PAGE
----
Case Study: 2 Thermal Roof Inspections for Insurance Claims- Hallandale, FL

Your roof and walls, making up your building envelope, take a beating dealt by mother nature on a daily basis. These structures are the front line to keeping those elements out of your building and away from everything that makes your business function day in and day out. Mother nature is not kind at times. We all cary insurance on various parts of our life to mitigate risk in the event disaster strikes and we are not financially prepared for the repercussions of that event.


We are often brought in by public insurance adjusters, policy holder legal representation, engineers and consultants to help assess commercial roof and facade conditions, observing suspected internal moisture content. Storms are known for causing openings in the exterior caused by wind and hail damage. What is not as easily visible from the outside is the extent of the damage on the inside from moisture getting in. We are involved in many cases where there may have only been a few found openings in the roof caused by wind, but the amount of moisture damage was extensive. Enough so to deem the roof a total loss due to the amount of internal damage.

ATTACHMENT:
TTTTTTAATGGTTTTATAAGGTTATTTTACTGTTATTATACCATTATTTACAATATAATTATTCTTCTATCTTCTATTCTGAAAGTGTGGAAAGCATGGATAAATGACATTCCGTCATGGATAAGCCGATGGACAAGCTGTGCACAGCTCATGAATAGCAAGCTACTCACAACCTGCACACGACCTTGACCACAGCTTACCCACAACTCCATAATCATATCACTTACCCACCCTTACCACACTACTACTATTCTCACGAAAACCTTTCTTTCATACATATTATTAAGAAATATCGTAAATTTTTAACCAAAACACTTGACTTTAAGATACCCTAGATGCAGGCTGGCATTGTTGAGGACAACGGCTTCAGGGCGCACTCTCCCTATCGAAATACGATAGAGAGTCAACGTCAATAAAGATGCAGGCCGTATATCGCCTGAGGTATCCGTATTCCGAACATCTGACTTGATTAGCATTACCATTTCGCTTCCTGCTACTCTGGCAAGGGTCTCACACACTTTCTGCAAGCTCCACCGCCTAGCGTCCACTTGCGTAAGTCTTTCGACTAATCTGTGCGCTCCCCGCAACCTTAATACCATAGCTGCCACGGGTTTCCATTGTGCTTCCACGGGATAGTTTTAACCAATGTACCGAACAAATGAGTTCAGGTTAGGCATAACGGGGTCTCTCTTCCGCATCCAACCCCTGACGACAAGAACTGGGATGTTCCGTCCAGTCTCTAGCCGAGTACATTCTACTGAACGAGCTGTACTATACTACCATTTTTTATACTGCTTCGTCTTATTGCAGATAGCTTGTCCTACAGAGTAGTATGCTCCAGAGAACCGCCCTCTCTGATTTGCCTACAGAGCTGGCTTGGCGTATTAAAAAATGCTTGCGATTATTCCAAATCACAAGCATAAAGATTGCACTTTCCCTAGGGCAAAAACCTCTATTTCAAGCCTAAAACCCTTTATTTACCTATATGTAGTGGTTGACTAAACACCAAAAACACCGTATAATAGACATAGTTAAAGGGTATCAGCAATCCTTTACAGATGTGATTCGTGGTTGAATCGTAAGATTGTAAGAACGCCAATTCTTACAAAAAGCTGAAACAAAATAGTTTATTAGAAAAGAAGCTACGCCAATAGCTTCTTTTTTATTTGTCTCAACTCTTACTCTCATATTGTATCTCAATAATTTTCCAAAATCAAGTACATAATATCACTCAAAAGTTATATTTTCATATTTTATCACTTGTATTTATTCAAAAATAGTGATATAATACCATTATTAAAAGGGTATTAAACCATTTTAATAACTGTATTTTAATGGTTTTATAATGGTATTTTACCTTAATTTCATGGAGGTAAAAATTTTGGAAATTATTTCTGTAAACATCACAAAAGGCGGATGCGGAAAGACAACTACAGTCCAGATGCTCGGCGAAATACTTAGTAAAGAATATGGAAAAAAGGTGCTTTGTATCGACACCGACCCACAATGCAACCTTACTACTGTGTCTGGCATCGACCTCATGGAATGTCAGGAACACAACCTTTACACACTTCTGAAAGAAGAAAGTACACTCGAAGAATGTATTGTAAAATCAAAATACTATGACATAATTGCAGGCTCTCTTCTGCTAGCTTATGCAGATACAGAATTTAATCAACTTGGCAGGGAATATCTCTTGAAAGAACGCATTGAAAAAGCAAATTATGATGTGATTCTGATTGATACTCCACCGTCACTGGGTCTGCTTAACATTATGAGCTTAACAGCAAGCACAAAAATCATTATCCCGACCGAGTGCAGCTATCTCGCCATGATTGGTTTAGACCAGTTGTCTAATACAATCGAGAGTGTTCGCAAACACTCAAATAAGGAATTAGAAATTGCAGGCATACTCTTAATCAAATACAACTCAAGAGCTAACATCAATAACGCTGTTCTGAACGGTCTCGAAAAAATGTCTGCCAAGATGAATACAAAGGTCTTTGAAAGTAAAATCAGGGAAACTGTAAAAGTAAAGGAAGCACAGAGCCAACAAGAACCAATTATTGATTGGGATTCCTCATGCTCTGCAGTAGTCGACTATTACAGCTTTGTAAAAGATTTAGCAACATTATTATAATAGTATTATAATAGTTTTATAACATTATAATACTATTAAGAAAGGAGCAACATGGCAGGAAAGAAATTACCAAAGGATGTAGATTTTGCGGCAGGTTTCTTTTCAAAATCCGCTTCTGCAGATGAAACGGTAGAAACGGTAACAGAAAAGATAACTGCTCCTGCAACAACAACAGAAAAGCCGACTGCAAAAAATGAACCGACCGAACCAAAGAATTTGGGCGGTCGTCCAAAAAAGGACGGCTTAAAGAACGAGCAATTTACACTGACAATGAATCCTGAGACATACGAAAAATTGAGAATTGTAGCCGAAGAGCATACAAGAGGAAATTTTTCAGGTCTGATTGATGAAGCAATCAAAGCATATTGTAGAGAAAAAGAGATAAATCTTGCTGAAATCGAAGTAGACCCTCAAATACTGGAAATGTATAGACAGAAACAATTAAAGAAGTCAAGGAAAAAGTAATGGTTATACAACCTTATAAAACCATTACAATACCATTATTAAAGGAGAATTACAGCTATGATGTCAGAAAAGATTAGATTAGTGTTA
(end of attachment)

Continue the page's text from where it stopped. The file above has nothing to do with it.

For this particular case, we were brought in to perform a thermal roof inspection and moisture meter test on 2 neighboring roofs under the same ownership and insurance policy. Both claims were from hurricane Irma with suspected wind damage. The process we put this roof through included capturing visible images documenting the exterior, thermal images documenting where we suspected moisture, walking the roof looking for external damages and performing non-destructive moisture meter testing to further validate where we suspect moisture to be wet or dry. Our detailed report discussed all of our observations from an unbiased perspective. Each roof was roughly 25,000 sq’ in size. One building contained just under 12,000 sq’ of suspected moisture and the other had about 9,000 sq’ giving us about 48% and 36% suspected moisture content within each roof. After studying the direction of the winds from the storm, the differences in damage on the roof all added up and correlated with where we were observing interior damage.

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